The musical, showcasing an anthology of American smashes, will run at the WST through Oct. 21.
Contrary to popular belief, “Irving Berlin’s Holiday Inn” is not actually a holiday musical.
While watching the Walnut Street Theatre’s performance of this prolific composer’s anthology of American smashes, audiences may recognize the sounds of several celebrations but the shindigs are not exclusive to one season.
“We can’t stress enough that this is not a holiday show. … You will hear ‘White Christmas,’ and you should,” said Passyunk Square resident and Walnut veteran Fran Prisco. “But, it’s about all of the holidays.”
Prisco, who portrays the talent agent of the show’s two leads — played by Bing Crosby and Fred Astaire in the original 1942 film — is one of a few South Philly residents tackling roles in the theatre’s first Mainstage production of its 210th season.
Prisco, along with ensemble members Kimberly Maxson, also of Passyunk Square, and Casey Elizabeth Gill, who resides off of South Street, recall being wonderstruck by the story after watching the iconic feature film as children.
“This is an old classical musical in that — scene, song, scene, song,” Prisco explained. “Scene leads up to song.”
Set in the mid-1940s, a famed New York City performer retires from show business, retreating to a modest farm in Connecticut. After his diva former fiancée and bumptious best friend opt to stay on the road to Hollywood, the ex-entertainer seeks a simple life in agriculture.
But, needing to make ends meet, he decides to transform his new estate into a live performance theatre that solely produces shows on holidays. Along the way, he resurrects his devotion for songwriting and romance.
When these South Philly thespians, all of whom have been seen on the Walnut’s stage before, heard the theatre was delivering the show this season, they immediately jumped on board, noting that the musical’s spectacle lies in its simplicity.
“I just love the fact of performing a show in this world that we’re in right now — that the storyline is dessert and it’s sugary and happy and surface-level,” Gill said, a New Jersey native and former figure skater. “You can kind of take a break. When we’re up there tap dancing, I’m not thinking about anything else but tap dancing.”
From flamboyant turkey fan tails to exuberant Easter bonnets, the costume changes are as drastic as the seasons. Most ensemble numbers, though, retain intricate tap numbers, incarnating the Golden Age of Hollywood.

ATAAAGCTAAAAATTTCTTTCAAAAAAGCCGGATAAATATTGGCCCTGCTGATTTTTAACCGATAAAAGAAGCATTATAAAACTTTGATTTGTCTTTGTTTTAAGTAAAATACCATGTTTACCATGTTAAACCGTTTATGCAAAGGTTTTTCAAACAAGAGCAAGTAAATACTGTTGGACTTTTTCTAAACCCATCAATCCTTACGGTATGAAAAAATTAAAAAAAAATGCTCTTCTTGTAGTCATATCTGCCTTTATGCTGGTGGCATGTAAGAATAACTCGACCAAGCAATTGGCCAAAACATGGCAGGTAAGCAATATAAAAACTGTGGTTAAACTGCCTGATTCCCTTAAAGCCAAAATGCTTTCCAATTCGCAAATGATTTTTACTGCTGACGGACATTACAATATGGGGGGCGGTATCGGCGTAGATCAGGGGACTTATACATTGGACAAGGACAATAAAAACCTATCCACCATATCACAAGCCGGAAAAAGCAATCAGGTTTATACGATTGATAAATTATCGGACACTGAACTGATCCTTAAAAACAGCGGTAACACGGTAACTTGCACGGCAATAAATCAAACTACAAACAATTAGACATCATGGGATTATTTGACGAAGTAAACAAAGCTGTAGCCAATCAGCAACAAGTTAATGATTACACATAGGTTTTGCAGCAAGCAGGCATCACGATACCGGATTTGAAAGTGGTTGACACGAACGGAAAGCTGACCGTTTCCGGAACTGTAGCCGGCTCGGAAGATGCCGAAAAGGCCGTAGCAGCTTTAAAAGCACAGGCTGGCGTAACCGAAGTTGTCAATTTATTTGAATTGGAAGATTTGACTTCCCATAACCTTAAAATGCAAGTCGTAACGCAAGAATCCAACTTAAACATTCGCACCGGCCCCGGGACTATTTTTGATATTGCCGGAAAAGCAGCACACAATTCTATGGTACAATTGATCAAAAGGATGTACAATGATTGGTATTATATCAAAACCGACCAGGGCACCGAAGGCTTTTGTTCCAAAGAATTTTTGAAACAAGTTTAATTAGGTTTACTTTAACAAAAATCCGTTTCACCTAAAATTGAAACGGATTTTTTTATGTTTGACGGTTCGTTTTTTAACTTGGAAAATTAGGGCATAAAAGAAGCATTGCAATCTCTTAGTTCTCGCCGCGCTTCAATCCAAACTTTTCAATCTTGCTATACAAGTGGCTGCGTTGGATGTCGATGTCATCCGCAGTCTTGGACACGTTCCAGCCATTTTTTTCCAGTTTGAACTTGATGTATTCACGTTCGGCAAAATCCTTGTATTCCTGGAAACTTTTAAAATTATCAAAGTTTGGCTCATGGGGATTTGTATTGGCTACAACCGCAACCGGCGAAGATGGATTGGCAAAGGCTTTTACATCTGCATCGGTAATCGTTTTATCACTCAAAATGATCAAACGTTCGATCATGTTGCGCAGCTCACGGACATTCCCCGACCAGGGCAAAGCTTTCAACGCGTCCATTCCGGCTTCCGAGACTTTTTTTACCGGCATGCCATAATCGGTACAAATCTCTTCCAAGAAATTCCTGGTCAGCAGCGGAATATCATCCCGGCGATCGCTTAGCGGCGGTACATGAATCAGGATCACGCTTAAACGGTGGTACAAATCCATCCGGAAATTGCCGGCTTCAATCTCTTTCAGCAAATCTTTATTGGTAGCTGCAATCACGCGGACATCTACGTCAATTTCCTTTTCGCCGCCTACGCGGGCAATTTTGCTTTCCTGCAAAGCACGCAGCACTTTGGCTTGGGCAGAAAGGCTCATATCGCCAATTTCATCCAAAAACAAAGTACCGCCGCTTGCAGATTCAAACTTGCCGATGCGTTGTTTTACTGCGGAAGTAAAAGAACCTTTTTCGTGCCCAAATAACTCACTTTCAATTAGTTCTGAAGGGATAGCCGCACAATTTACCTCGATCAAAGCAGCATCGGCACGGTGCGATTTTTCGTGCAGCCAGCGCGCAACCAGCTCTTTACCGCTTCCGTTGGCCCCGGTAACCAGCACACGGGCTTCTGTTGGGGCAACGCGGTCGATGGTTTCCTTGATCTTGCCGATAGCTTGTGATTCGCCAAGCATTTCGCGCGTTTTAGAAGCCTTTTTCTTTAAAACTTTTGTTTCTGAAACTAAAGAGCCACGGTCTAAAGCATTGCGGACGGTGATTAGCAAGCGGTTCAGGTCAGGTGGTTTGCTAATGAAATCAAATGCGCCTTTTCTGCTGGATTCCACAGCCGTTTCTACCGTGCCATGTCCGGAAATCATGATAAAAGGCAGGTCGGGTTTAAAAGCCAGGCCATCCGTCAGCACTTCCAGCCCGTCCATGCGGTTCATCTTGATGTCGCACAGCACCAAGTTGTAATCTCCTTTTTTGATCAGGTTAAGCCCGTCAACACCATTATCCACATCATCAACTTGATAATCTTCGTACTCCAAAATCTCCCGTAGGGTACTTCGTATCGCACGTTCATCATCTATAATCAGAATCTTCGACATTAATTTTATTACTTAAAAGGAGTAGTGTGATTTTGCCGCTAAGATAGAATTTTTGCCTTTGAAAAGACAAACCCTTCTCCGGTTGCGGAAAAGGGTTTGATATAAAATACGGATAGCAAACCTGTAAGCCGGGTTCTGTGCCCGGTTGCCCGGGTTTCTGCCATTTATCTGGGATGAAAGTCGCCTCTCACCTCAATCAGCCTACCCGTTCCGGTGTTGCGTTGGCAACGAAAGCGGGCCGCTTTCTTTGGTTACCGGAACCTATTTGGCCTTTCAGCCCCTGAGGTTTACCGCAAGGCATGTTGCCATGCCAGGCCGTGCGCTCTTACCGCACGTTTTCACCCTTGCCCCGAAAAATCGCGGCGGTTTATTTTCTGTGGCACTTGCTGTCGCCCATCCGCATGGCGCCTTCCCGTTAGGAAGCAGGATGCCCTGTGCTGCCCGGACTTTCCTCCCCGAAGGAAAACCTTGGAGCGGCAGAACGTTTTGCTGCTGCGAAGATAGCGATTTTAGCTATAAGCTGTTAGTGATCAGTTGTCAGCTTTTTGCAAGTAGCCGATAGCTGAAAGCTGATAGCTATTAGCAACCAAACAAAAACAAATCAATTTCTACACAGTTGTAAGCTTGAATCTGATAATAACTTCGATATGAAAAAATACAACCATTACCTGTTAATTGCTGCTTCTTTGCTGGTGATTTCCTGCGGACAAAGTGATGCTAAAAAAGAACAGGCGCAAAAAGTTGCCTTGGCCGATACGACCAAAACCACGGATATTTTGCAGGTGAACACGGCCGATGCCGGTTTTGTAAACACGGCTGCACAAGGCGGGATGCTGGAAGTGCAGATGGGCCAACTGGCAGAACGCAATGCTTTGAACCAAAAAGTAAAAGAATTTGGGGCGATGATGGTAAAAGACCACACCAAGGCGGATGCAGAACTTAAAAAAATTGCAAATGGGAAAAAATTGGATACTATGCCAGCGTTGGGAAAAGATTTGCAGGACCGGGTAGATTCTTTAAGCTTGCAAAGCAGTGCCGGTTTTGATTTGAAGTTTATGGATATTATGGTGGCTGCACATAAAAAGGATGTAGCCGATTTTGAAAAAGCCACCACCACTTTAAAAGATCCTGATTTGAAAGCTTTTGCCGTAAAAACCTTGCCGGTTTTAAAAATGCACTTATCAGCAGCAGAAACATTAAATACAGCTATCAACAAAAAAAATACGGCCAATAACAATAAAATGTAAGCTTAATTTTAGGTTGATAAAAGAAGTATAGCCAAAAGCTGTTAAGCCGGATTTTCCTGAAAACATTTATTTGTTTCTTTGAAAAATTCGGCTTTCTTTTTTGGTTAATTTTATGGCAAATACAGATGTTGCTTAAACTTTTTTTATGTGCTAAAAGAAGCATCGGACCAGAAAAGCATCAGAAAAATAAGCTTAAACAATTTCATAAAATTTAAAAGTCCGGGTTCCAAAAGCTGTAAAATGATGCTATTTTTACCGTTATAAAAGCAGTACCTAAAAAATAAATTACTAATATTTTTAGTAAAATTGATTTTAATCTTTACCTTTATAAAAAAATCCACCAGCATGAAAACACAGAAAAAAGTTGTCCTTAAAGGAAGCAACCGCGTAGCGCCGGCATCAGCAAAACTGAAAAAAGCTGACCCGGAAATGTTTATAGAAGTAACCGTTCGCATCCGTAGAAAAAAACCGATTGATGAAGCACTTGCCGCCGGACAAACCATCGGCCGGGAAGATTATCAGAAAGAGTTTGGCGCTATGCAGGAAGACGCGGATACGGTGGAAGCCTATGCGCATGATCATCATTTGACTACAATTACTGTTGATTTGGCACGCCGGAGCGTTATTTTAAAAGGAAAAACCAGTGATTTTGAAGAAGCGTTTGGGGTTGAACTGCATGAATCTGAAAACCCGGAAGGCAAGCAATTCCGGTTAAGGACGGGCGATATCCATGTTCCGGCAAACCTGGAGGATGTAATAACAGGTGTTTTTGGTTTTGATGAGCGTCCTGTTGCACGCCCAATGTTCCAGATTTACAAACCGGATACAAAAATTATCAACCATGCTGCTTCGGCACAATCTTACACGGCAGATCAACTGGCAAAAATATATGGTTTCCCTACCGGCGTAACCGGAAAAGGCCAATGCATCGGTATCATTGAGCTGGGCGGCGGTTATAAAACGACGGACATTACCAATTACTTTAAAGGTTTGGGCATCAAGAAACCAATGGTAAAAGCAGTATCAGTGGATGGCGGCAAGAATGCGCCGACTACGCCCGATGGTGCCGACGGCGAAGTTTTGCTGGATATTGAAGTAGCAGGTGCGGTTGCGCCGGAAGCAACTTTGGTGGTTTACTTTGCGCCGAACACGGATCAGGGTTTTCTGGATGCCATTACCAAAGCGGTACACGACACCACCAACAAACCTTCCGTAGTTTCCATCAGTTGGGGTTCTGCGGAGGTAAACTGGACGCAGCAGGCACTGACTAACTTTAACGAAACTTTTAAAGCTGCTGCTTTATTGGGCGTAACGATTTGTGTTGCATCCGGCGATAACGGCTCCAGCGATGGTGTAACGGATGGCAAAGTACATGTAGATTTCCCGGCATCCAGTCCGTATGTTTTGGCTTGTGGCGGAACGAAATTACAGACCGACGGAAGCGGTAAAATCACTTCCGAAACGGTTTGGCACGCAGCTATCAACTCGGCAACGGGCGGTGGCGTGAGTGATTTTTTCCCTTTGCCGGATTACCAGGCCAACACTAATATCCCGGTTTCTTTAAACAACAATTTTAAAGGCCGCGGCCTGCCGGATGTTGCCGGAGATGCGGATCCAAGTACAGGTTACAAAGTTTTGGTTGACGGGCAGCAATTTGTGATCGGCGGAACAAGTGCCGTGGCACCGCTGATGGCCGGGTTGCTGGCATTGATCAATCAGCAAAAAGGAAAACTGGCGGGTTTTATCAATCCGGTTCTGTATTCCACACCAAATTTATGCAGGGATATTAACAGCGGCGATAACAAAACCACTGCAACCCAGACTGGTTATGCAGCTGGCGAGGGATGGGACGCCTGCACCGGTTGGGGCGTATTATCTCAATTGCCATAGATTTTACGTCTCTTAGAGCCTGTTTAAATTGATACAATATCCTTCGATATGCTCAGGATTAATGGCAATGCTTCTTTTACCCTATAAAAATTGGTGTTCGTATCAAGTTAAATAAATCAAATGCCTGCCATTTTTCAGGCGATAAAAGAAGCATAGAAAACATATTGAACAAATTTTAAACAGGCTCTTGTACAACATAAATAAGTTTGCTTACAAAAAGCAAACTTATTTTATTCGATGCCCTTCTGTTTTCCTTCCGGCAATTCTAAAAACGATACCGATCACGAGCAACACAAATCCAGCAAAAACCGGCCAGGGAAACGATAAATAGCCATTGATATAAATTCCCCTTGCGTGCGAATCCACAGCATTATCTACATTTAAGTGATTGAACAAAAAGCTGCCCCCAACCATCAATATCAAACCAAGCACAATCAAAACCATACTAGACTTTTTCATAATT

Like Gill, Maxson also has a history of foot flair, as the Long Island native grew up doing competitive Irish step dancing, which, she says, has prepared her for this performance.
“Irish dancing is a lot of stamina. It’s a lot of, like keep going, keep going. And, you’re making sounds with your feet,” Maxson said. “I’ve only actually ever taken one tap class in my life. … But, I can hear it, because the sounds are similar to what I grew up doing.”
At one point in the show, she even masters the rhythmic step while jumping rope.
Whether portraying rejoicing rural neighbors or Las Vegas foxtrotters, most of the ensemble scenes feature couple-based routines. For the cast, mastering this chemistry was an art in and of itself.
“With skating,” said Gill, who is also understudying the role of Lila Dixon. “I had to give my body towards a whole different kind of momentum that wasn’t really from my own body, so having a partner lift me in the air or spin me around feels — you kind of have to have a lot of trust in your fellow dancers.”
The choreography is among many components of the musical the cast aims to not modernized.
Unlike the influx of new plays and musicals that strive to capture today’s political and social climate, the beauty of “Holiday Inn” is its disposition in the 20th century.
Considering the Walnut’s own history, the cast says this timeless proscenium stage suits the score and storyline.
“The building lends itself to this style,” Prisco said.
“The music itself — it’s classic American,” Maxson added. “Irving Berlin wrote this music years ago…It’s in this musical in the oldest theatre in the country. It’s amazing.”
They say the production, which runs through Sunday, Oct. 21, has been well-received by audiences, as they feel folks are transported back to another time, like a childhood memory, perhaps, when they watch the performance.
But, the cast wants theatergoers to know the show, despite its 1940s-setting, is intended for audiences of all ages, taking the tradition of screening classic musicals in living rooms and re-approaching it for a new generation in live performance.
“We grew up watching this movie with our families, and I think, the beauty of live theatre is that you get to watch it happening right in front of you,” Gill said. “So, rather than watching it on a DVD at Christmas — we all watched it with our families on a TV — families can come and watch it happen right in front of them with real people.”
Info: To learn more about show times, tickets and more, visit www.walnutstreettheatre.org/season/show/irving-berlins-holiday-inn